Transitioning to the F-35: The Aussies and the F-35 Global Enterprise
2017-04-21 By Robbin Laird
During my recent visit to Australia, I had a chance to talk with Wing Commander Steven Bradley, Deputy Director Air Combat Transition Office, which is located in Canberra at Brindabella Park close to the airport.
Last year, I visited Williamtown where the initial facilities for the F-35 are being built.
RAAF Williamtown F-35 facilities in process of construction. Credit: RAAF
And last month, visited RAF Marham where the F-35 facilitates are being built for the UK, and at RAF Lakenheath where F-35 facilitates for the USAF are being built.
During the visit to RAF Lakenheath, the point was driven home about the importance of cross-learning with regard to standing up F-35 facilities world wide.
Lt. Col. Vause: The cross learning is very important as we stand up our facilities here at Lakenheath.
We are visiting a number of facilities to see what their lessons learned are, and we then apply them directly to our standup here at Lakenheath.
Recently, we visited Yuma, Luke, Hill and Eielson to see what they have done and are doing in setting up or operating their F-35 facilities.
The UK is training its initial squadron in the United States and that squadron will then transition to Marham.
Similarly, the RAAF is training its pilots and maintainers in the United States and then the first squadron will be stood up at Williamtown.
Both the RAF and the RAAF will then stand up their remaining squadrons based on the use of their own newly built facilities respectively in Marham and Williamtown.
But the cross-learning will continue as US and allied F-35s operate with the RAF and the RAAF from their bases.
And cross learning across the services will be a high priority for both the RAF and the RAAF, although the senior service leaders in Australia have really hammered home the point that the F-35s flown by the RAAF will learn joint from the outset.
In other words, there are several transitions which will go on throughout the standup of the F-35 in Australia.
First, there is the transition from the US to Australia.
Second, there is the transition at Williamtown where the first operational squadron the second squadron, which is to be a training squadron, will spawn.
Third, there is the transition associated with the IOC of the F-35 in Australia, during which the RAAF will operate throughout Australia with the services getting a good initial look at the aircraft.
Fourth, there is the interactive transition where Aussie F-35s fly throughout the region and beyond and cross learn with other global F-35 partners and US and allied F-35s operate in Australia and learn from the Aussies with regard to the evolving approach to joint integration.
In other words, because the F-35 is being stood up at the same time in many allied countries as in the United States cross learning is built into the standup and initial operating experiences.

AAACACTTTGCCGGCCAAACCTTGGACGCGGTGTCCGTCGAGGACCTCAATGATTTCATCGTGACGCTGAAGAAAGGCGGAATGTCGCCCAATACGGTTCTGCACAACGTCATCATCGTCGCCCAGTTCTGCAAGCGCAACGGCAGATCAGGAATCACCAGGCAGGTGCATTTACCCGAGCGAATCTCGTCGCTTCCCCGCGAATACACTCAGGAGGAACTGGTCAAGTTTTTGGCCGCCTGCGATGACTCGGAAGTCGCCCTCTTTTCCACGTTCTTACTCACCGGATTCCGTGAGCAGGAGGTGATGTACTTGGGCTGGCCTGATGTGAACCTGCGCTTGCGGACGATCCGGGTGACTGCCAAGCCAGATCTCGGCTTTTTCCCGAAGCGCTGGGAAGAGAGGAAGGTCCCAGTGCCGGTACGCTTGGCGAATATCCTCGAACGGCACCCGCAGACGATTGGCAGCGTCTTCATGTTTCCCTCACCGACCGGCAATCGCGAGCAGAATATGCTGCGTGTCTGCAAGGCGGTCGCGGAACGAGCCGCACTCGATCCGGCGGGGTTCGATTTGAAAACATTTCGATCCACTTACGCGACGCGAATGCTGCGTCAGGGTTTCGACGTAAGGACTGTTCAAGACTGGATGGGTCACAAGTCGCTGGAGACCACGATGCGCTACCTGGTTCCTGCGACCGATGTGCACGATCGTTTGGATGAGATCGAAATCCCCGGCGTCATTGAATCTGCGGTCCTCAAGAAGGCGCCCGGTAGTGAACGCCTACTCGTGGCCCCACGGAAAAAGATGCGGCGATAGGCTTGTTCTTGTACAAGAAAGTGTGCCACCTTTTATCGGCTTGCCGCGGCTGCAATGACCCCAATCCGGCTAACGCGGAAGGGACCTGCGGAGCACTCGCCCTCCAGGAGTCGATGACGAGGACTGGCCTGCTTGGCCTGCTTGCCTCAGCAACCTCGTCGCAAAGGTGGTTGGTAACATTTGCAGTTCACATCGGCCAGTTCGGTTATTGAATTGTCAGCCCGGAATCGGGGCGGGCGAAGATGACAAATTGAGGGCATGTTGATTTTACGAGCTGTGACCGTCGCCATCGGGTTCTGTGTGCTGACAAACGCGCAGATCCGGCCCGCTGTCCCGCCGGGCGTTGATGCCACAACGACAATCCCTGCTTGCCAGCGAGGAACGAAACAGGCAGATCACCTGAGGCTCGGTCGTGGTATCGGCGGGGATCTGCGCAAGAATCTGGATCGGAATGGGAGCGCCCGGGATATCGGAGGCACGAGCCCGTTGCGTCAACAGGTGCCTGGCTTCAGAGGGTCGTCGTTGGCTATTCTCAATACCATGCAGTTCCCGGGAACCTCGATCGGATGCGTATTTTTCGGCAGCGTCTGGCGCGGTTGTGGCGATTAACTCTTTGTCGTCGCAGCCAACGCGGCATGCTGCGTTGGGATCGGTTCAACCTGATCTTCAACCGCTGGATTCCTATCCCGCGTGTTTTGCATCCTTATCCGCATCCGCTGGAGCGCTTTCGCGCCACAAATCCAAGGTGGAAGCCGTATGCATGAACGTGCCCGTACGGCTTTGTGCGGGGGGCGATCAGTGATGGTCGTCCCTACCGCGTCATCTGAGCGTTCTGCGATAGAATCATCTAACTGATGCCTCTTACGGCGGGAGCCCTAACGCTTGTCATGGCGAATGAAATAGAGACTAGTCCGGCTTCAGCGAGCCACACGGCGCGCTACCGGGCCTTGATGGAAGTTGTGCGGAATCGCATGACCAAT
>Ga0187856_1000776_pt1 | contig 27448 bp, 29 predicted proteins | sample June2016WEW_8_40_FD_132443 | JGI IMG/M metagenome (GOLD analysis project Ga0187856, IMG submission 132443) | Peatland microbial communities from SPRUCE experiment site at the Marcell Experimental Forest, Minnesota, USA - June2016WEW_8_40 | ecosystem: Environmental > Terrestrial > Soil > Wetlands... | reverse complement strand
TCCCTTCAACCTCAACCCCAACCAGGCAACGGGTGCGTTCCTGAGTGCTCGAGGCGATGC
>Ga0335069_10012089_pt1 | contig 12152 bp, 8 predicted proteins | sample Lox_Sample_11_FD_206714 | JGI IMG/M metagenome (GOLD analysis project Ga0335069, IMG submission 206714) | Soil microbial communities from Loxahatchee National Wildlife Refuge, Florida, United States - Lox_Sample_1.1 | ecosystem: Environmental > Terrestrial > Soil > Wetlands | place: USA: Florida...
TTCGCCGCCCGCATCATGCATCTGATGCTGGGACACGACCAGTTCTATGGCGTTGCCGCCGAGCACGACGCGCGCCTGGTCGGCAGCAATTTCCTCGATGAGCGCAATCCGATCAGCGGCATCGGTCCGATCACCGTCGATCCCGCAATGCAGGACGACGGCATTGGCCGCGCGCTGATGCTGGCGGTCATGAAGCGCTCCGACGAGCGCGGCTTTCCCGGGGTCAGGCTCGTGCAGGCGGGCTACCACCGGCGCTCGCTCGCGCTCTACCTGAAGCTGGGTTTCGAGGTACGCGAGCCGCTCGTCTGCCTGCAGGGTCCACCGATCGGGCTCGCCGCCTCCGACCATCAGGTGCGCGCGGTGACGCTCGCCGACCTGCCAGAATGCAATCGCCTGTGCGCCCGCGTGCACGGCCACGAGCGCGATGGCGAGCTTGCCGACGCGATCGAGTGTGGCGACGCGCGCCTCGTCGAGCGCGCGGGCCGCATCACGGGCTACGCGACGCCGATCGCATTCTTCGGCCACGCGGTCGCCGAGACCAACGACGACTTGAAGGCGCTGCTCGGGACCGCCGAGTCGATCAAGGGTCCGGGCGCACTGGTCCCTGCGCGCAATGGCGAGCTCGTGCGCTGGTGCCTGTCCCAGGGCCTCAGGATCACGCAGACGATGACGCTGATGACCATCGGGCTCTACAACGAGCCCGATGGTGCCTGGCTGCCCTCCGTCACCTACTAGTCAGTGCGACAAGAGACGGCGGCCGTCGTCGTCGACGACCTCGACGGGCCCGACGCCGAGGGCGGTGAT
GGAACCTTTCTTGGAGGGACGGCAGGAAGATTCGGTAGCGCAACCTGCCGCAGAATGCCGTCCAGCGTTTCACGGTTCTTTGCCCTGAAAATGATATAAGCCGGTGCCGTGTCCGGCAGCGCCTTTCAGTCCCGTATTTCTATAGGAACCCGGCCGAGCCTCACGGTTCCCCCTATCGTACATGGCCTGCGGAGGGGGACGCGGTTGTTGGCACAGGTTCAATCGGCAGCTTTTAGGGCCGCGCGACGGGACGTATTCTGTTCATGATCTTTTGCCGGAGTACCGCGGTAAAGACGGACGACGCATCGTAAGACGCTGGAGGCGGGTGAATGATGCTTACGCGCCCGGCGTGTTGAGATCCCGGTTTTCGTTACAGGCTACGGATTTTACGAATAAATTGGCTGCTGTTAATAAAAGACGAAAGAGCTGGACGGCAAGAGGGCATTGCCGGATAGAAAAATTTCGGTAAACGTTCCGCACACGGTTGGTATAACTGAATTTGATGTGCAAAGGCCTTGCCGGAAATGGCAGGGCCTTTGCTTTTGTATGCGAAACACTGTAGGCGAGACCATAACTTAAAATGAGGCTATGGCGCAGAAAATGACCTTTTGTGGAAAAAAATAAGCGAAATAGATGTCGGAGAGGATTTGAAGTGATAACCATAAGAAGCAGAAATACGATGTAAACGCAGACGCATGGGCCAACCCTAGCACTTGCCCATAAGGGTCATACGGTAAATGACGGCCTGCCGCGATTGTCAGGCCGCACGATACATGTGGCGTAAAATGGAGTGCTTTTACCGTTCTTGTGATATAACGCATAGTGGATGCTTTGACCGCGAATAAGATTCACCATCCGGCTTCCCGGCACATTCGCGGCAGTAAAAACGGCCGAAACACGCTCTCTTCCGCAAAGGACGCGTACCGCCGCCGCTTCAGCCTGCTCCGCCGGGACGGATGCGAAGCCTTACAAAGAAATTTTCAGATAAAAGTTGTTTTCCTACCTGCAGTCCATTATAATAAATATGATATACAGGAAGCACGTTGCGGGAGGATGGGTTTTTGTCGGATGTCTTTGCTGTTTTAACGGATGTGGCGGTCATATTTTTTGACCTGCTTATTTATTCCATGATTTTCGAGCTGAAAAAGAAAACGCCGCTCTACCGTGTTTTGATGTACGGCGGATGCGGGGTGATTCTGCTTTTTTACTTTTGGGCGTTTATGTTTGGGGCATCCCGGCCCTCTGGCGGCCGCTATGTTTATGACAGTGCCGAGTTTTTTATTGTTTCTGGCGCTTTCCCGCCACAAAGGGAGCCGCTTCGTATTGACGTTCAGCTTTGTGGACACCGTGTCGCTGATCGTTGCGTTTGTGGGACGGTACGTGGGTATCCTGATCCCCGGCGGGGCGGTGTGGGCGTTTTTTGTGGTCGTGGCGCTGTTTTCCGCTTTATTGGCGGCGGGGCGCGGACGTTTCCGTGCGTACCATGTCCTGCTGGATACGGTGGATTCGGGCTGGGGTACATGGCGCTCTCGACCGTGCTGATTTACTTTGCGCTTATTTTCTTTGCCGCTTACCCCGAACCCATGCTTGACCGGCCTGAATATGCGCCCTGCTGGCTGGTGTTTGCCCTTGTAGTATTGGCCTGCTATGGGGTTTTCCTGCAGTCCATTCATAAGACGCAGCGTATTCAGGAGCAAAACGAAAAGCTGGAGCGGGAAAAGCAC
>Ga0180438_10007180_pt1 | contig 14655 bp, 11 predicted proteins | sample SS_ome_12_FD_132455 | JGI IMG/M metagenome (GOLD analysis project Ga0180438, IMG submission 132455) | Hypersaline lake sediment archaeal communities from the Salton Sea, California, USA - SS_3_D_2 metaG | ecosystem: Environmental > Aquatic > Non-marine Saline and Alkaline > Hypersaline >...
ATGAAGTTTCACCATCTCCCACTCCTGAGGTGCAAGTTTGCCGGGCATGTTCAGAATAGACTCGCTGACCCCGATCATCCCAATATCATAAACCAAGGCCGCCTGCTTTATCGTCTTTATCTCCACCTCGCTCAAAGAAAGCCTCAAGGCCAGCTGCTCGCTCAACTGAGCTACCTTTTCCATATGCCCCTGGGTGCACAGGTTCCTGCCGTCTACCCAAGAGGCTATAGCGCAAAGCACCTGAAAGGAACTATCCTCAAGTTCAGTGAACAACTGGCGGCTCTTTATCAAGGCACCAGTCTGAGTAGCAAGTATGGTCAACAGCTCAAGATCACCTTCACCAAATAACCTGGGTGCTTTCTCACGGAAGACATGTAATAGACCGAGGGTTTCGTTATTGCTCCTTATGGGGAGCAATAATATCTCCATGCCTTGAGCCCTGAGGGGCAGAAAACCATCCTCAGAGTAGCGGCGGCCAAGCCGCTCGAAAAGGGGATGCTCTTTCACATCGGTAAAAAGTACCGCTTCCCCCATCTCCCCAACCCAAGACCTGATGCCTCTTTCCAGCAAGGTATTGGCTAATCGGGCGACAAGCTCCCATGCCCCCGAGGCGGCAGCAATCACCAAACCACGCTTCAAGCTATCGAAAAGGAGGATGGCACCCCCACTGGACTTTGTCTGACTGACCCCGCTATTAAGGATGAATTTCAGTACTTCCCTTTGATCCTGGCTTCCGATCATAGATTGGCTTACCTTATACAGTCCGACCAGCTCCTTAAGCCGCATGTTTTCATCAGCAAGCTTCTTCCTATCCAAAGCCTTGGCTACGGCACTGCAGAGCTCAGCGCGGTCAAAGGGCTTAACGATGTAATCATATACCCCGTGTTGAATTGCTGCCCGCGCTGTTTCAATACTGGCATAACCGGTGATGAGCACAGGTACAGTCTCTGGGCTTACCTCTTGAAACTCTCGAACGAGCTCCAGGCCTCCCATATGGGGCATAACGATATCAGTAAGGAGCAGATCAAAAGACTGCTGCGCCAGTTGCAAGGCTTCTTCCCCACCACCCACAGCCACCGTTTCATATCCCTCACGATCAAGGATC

Put bluntly, cross learning with regard to next generation high intensity operations is built in, whereby the U.S. will learn as much from allies as the other way around.
During my discussion with Wing Commander Steven “Rooster” Bradley, we discussed the transition process and his sense of the impact of the F-35 on the force.
Question: How important has been your engagement at Luke in standing up your initial F-35 squadron?
Wing Commander Bradley: The pilot training center at Luke has been crucial for us.
Our first squadron is not a training squadron but an operational one, therefore we have focused our initial training efforts in the United States on generating the required number of pilots, maintainers and support personnel necessary to declare Number 3 Squadron operational in 2020.
The second squadron that we will stand up at Williamtown will be Number 2 OCU, or Operational Conversion Unit, which is the school where we will train our pilots and maintainers.
Once we have our school up and running, we’ll then look to transition our last two Classic Hornet squadrons, which are 77 Squadron and then 75 Squadron.
The transition is quite aggressive with each of the squadrons transitioning from the classic Hornet to the F-35 in a 12-month period.
When you look at other F-35 users and the stand-up rate for squadrons, they typically take around the 24-month mark to convert a squadron.
Question: So you are looking to innovate with regard to the US approach, which means in turn that as you learn how to shorten the process that learning approach could be available to the US or other allies for that matter?
Wing Commander Bradley: There may be the opportunity to share our training processes and procedures with other F-35 operators in the future, however that’s not our focus.
We will be concentrating our resources on the standup of 2 OCU and the generation of a training syllabus that meets our requirements.
We will then shape and refine the process to ensure that the remaining squadrons can transition efficiently.
We face a major challenge in that we are not going to shut down a Hornet squadron and then set aside time to transition; we have to keep the squadron operational while we transition to the new F-35 squadron.
That is a challenge, which we need to meet.
We have trained five pilots to date at Luke and our 6th, who is the first squadron commander for 3 Squadron, is just about to depart from Australia and start his training.
Wing Commander Darren Clare has both a Super Hornet and Classic Hornet background, and we have a mix pilots who have flown both types in our first squadron construct.